Posted in Features

Mental health at work

Mental health at work Posted on 10 July 2023

Illustration showing the benefits of mental health awareness.

The construction industry is a place where poor mental health is often ignored, leading to tragic outcomes. One firm believes it’s time for that to change.

When Ewan Nicolson of George Nicolson Decorators in Edinburgh attended a Mental Health First Aid training course in 2019, he didn’t know what to expect. It turned out to be the most useful training session he’s had during 32 years with the business.

“Initially, we saw the two-day course being promoted and thought we should investigate. I went along with our Contracts Manager, Andy Scotland.” said Ewan. “As each day passed, we realised how important it was. It gives you a whole new perspective on mental health and the support people need.”

Following on from that realisation, the company has continued to put people through the course and now it has nine Mental Health First Aiders in total. Avril Allan, Senior Contracts Administrator, said: “Over the last couple of years we have increased the numbers at various levels, from Administrator to Managing Director.” 

This comes after the creation of a workplace policy that was drafted in 2019 and is reviewed every year. It gives details of support and lists all the mental health first aiders, the company’s approach to mental health, definitions of roles and responsibilities and so on.


“People may think they understand mental health, but until you’ve sat a course like this you don’t really know how to properly assist others,” said Avril.

“Most of us tend to rely on how we’ve been brought up and our own experiences. Life can be tough and the course doesn’t soften you, but does make you look at things differently.  Some people may not be comfortable speaking to friends or family, so it’s good for them to have someone in the workplace who they can trust and speak to confidentially. When you’re dealing with personal and emotional issues, it’s important to know what questions to ask but also know that you’re only there to provide assistance to a certain point. If it’s necessary you can recommend they talk to a doctor or other professional.”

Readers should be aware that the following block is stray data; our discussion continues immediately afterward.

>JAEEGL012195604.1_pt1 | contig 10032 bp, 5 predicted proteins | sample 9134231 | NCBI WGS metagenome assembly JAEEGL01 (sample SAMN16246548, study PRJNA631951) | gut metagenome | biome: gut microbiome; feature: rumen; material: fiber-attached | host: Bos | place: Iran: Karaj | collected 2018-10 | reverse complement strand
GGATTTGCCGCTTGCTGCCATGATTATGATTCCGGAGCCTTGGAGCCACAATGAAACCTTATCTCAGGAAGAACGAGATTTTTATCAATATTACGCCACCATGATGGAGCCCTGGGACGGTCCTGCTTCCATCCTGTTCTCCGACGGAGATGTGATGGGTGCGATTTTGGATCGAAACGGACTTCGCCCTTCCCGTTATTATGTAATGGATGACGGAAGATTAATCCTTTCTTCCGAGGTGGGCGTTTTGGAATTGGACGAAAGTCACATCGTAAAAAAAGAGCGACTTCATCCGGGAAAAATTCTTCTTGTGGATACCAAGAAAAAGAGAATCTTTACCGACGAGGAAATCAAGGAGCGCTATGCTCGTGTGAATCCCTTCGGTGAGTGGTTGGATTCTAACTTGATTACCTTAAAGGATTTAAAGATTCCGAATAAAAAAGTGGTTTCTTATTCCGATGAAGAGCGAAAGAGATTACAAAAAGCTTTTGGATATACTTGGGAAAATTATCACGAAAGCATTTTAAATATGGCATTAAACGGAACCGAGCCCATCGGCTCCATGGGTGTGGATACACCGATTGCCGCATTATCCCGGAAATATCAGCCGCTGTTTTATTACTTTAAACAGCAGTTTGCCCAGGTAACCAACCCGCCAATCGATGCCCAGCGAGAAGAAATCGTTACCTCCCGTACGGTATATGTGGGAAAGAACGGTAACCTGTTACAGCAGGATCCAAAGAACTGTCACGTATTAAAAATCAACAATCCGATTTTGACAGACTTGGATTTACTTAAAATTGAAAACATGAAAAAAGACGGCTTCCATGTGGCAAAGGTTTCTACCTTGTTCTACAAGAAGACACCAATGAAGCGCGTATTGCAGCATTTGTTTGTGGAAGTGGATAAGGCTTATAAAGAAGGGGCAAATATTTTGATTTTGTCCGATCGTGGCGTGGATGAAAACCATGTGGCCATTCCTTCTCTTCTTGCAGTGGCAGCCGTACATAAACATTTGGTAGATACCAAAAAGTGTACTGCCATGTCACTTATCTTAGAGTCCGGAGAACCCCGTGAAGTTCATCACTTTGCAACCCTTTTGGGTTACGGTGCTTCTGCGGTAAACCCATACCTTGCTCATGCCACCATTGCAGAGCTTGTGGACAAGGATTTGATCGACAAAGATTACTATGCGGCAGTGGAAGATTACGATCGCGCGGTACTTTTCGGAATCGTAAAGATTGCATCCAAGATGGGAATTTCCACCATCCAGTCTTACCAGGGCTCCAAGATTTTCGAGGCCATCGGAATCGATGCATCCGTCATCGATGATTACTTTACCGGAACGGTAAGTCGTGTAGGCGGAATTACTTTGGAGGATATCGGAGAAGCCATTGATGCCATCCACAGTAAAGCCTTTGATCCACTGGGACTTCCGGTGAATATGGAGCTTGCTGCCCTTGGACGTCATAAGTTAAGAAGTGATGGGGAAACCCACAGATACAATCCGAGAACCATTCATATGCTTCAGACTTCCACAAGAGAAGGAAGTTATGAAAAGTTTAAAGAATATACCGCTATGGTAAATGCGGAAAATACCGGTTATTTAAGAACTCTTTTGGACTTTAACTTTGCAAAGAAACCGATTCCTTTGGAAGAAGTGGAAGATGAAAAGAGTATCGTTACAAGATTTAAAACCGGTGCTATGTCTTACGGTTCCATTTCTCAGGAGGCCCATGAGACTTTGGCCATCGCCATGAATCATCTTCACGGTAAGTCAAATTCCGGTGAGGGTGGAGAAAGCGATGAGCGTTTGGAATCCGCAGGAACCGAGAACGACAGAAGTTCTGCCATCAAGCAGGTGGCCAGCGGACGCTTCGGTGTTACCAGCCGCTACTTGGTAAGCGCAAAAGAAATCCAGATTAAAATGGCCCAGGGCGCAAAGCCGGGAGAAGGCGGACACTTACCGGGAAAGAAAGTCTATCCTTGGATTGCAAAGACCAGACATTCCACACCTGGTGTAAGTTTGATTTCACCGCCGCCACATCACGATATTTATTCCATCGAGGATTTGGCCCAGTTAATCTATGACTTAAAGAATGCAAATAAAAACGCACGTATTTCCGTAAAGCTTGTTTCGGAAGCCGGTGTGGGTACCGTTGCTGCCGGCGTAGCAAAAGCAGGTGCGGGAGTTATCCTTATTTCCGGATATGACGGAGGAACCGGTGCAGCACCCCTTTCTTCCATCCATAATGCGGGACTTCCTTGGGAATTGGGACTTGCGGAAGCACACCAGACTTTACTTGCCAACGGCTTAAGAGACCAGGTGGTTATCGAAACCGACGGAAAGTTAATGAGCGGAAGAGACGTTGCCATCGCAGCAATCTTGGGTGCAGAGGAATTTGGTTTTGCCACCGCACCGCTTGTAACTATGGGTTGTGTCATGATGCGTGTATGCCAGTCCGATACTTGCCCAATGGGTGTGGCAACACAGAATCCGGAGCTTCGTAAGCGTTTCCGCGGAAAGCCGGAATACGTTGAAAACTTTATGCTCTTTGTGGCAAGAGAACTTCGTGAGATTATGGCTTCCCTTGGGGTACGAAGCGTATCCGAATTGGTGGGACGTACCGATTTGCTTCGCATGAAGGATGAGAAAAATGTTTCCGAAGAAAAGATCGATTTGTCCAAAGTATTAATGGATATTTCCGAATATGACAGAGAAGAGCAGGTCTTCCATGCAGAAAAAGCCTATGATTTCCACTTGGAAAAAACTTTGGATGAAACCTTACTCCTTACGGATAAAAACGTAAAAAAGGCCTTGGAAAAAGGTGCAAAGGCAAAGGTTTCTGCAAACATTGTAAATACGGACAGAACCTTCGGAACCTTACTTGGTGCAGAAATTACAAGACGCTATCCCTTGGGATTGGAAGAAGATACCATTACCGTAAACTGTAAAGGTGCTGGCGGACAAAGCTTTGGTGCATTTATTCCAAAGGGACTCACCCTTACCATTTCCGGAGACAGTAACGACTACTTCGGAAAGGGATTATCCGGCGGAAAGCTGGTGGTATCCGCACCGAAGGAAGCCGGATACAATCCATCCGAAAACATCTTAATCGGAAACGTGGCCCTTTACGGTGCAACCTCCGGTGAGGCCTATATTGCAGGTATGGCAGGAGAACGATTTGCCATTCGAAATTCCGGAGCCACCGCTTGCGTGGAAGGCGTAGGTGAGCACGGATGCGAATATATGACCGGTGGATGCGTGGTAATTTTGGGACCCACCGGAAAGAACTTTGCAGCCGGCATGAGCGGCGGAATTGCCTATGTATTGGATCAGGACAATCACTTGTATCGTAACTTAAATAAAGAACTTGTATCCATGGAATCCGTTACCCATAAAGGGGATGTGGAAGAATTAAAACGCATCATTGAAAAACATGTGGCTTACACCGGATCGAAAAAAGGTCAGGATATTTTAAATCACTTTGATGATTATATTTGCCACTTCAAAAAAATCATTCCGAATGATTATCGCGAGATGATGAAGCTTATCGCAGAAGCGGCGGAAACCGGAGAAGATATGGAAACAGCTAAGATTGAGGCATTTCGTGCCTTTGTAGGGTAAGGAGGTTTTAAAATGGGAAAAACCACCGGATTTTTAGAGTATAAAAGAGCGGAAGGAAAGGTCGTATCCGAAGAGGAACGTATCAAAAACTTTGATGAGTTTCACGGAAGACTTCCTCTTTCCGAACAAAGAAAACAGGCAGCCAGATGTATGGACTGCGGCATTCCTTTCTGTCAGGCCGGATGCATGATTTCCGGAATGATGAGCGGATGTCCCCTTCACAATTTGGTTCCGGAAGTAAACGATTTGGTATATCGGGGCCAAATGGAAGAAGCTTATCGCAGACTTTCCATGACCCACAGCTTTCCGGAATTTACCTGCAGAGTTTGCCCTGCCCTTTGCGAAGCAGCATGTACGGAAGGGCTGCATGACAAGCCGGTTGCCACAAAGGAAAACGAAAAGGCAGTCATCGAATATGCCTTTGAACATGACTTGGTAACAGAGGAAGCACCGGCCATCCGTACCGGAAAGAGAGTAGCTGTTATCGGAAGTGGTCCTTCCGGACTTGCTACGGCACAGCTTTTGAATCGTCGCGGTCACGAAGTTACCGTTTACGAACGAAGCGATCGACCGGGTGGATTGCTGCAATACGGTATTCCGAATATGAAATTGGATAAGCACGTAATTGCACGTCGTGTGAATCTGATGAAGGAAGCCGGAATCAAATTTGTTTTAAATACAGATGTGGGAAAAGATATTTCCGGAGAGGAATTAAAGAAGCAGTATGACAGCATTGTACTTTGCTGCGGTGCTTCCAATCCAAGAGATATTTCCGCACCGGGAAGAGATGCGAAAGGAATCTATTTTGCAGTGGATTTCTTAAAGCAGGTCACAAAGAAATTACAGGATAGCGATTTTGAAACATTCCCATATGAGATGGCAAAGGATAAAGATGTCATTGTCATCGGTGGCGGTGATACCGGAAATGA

More recently, we’ve concentrated on our younger people through arranging a mental health awareness course. It’s to reduce the stigma surrounding mental health, and to promote it in a more positive light. We’ve always asked people to attend courses rather than make it compulsory because we appreciate that for some it might be a difficult thing to do. However, everyone we’ve offered it to has taken it up.” 

One of the key aims has been to make sure there’s mental health first aider presence on site. “The more staff who attend this course, the more people we have who can help others, no matter which part of the company they work in,” said Ewan. 

“Many people often decide to ‘just get on with it’ when they have mental health challenges to face. We feel that approach needs to change and we want people to know there’s always someone they can speak to.”


Ewan and Avril have noticed a different attitude among those who have attended the courses. “There remains much work to do and there are still barriers out there,” Ewan noted. “That’s understandable. However, I’d say there’s a more measured approach across the whole company now.”

Equally, he said he’d encourage other firms to think about mental health and tackling the challenges it can present for people. “Even if you have just one member of staff trained up it’s a start,” he said. “There’s absolutely no doubt this is extremely helpful in your personal life too.

“One in four people are estimated to be affected by mental health. It makes sense that if you can support someone, in the workplace or in your personal life, then go ahead and do it because it’s certainly worth it.” 

St Andrew’s First Aid operates across Scotland and provides mental health training to George Nicolson Decorators and many others. Here, Tony Houghton of the organisation outlines why it’s important to be aware of the need for positive mental health.